Why the canine is considered to be the appropriate animal to represent a character who overcomes great loss and adversity is fascinating. On further digging one will find that etymological history of the term, Underdog, derives from the second half of the 19th century, where its first meaning was “the beaten dog in a fight”. Two dogs fight and the losing one is the underdog. Quite simple and obvious really. It makes sense then that the term has also been used in sporting and filmic language down the years. Here the underdog is a team or individual who faces an insurmountable opponent where defeat is most likely. To then gain victory against the odds makes the winning oh so much sweeter and glorious.
So, for my occasional Six of the Best series I’d like to explore and list some of the finest underdogs from cinema. I’d also like to consider certain conventions from within this subgenre. Clearly, I could just choose six films about sport, so I am going to work a bit harder and provide some less obvious choices too. Hope you agree.
** MAY CONTAIN SPOILERS **
ROCKY (1976) – The individual underdog!
The individual underdog is synonymous with sporting films. Cinderella Man (2005), Eddie the Eagle (2015), Rudy (1993) and The Karate Kid (1984) are just some of the fine narratives which have used the individual overcoming the odds to triumph. Obviously, though the greatest of all time is Stallone’s working-class journeyman, Rocky Balboa, rising up from the gutters of Philadelphia to seeing stars and finding love in the ring. Reflected in Rocky’s incredible journey is Stallone’s own underdog story of a struggling actor, who had to sell his dog, wrote a brilliant script, determined to play the lead, earned his break and became one of the biggest film stars of a generation.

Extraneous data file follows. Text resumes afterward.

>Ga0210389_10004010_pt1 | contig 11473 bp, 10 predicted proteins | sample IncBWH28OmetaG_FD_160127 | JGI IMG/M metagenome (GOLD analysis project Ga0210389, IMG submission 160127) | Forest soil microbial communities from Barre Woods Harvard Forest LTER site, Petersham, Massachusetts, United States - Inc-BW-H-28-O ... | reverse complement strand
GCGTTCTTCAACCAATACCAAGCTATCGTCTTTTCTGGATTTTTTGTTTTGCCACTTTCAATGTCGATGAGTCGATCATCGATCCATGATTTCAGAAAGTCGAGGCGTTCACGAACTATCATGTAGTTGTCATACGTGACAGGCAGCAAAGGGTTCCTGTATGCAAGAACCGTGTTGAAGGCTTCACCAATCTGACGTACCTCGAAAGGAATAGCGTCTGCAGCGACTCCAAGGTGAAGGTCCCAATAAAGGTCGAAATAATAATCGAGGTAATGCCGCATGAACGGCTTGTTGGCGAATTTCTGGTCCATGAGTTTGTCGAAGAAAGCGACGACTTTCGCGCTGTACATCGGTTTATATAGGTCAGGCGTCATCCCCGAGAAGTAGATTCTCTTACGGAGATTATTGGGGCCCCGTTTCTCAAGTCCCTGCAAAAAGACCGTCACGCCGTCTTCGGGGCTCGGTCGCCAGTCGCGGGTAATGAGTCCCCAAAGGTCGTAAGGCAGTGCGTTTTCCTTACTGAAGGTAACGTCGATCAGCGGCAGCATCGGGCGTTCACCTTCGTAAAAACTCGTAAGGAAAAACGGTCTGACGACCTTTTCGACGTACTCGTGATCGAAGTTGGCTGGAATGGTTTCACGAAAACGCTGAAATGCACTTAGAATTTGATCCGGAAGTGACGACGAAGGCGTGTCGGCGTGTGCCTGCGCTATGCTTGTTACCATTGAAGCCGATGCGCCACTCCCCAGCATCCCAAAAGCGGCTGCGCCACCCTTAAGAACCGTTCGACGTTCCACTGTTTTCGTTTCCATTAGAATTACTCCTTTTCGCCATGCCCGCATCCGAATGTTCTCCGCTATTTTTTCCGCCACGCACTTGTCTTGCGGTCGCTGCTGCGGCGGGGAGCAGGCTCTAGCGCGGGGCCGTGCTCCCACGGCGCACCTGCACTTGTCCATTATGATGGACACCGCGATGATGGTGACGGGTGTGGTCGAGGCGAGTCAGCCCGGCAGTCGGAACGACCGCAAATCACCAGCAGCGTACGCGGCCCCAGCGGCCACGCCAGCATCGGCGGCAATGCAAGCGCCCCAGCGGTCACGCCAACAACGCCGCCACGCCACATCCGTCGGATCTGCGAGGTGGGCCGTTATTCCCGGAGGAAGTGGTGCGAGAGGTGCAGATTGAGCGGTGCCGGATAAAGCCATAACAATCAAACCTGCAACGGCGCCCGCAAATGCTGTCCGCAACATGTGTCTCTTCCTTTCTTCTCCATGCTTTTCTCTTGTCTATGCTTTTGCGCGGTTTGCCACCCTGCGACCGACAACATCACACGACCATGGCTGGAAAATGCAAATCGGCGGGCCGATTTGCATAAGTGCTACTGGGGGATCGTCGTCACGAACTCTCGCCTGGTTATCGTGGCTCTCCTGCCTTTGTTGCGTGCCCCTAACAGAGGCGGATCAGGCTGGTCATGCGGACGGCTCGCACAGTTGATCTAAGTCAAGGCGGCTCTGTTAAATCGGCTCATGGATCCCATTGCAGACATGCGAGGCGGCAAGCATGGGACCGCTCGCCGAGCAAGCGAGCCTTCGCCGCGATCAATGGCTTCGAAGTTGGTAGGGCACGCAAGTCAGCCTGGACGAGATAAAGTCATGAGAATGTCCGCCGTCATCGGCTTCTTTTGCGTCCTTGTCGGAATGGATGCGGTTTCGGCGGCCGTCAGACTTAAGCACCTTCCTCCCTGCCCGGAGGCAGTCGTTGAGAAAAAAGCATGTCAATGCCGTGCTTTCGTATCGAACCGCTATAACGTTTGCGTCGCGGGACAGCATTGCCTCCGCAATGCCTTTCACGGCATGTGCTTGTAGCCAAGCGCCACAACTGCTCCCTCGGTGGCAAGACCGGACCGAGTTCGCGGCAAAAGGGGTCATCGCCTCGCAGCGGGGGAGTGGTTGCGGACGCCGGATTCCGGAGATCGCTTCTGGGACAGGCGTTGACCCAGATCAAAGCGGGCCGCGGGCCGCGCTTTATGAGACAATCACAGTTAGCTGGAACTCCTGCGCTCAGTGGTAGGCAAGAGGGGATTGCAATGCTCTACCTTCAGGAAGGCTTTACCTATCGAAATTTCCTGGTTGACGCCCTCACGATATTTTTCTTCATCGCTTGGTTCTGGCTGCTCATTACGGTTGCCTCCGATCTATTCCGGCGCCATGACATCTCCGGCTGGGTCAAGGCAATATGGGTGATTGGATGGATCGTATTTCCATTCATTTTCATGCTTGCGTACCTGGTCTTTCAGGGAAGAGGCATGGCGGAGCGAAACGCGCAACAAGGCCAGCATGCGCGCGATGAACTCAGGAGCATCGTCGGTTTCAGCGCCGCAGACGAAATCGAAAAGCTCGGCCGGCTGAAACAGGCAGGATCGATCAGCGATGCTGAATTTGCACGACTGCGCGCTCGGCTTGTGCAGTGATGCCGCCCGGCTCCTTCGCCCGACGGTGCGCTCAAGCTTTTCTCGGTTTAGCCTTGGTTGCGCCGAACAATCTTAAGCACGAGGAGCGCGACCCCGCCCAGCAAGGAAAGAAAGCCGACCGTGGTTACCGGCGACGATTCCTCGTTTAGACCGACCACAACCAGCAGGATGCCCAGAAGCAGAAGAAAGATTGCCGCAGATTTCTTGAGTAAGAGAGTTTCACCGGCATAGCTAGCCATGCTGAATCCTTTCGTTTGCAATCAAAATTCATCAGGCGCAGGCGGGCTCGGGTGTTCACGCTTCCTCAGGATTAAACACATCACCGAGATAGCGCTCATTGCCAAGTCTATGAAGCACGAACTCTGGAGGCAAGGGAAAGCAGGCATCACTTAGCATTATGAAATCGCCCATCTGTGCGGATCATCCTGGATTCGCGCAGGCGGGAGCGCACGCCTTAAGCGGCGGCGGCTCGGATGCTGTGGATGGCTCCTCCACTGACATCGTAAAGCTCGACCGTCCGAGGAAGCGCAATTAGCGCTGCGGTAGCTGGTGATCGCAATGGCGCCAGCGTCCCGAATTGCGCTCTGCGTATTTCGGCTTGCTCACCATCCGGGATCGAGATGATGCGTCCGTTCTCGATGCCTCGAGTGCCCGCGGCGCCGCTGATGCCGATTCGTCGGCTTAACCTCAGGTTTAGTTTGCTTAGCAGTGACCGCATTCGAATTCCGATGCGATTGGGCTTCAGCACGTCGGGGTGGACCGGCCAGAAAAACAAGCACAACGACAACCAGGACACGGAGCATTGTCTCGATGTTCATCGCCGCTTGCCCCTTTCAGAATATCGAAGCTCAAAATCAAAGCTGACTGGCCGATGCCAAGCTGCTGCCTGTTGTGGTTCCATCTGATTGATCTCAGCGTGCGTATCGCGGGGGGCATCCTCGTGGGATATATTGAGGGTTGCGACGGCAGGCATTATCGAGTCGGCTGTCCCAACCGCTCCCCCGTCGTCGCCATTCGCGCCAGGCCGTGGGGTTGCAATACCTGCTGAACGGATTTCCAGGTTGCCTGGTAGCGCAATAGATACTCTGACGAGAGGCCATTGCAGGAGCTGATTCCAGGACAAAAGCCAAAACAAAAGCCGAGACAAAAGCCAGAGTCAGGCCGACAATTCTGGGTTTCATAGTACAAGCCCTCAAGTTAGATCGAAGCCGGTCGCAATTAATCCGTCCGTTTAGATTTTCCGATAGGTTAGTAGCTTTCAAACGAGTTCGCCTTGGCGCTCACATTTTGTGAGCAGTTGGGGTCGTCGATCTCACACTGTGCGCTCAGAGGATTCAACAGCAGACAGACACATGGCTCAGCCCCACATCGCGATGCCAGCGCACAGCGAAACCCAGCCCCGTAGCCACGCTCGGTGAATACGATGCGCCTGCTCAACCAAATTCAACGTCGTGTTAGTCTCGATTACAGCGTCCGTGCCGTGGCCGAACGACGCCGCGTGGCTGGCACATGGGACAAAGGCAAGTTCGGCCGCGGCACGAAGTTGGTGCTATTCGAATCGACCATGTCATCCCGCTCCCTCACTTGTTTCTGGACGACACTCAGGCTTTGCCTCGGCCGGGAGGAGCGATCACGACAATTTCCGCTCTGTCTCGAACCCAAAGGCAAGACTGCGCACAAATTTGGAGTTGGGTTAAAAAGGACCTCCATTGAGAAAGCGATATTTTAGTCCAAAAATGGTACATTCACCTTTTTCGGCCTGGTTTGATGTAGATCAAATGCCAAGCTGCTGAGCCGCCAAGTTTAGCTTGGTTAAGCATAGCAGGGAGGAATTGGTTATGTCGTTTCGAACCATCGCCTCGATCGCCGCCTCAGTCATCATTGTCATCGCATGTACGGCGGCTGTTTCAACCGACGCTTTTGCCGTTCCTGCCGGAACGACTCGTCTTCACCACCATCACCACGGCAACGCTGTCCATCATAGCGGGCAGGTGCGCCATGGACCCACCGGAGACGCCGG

REMEMBER THE TITANS (2000) – the team underdog!
Like the individual underdog sports film, cinema is brimming with crowd pleasers about a bunch of unlikely oddballs or losers joining forces to steal victory from the jaws of defeat. Usually, the team underdogs will overcome singular divisions, while learning about themselves to find formidable communal fighting spirit. The Bad News Bears (1976), The Mighty Ducks (1990), The Longest Yard (1974/2005), Miracle (2004) and the aptly named Dodgeball: A True Underdog Story (2004) are but a few of these excellent team films. However, Remember the Titans (2000) is one of the most powerful sporting team movies featuring Denzel Washington as T. C. Williams High School coach, Herman Boone, whose team not only overcomes sporting obstacles, but political ones including institutional racism and widespread bigotry outside and within the school system.
NIGHTCRAWLER (2014) – the villain as underdog!
Here’s a character which is incredibly difficult to write and even more problematic to define due to the paradoxical nature of their personality. If you’re doing bad things can you be considered an underdog? I mean is the underdog’s victory earned and can an audience root for the villain? I think one of the greatest underdogs and most unreliable of protagonists is Verbal Kint in The Usual Suspects (1995). But he was a trickster, genius and fake underdog. Jake Gyllenhaal’s Lou Bloom tops Verbal for me. At the start of the film, Nightcrawler (2014), he has absolutely nothing. But his conniving, planning and preparedness to go the extra mile and expand his media business via sabotage and eventually murder are an unforgettably dark underdog journey.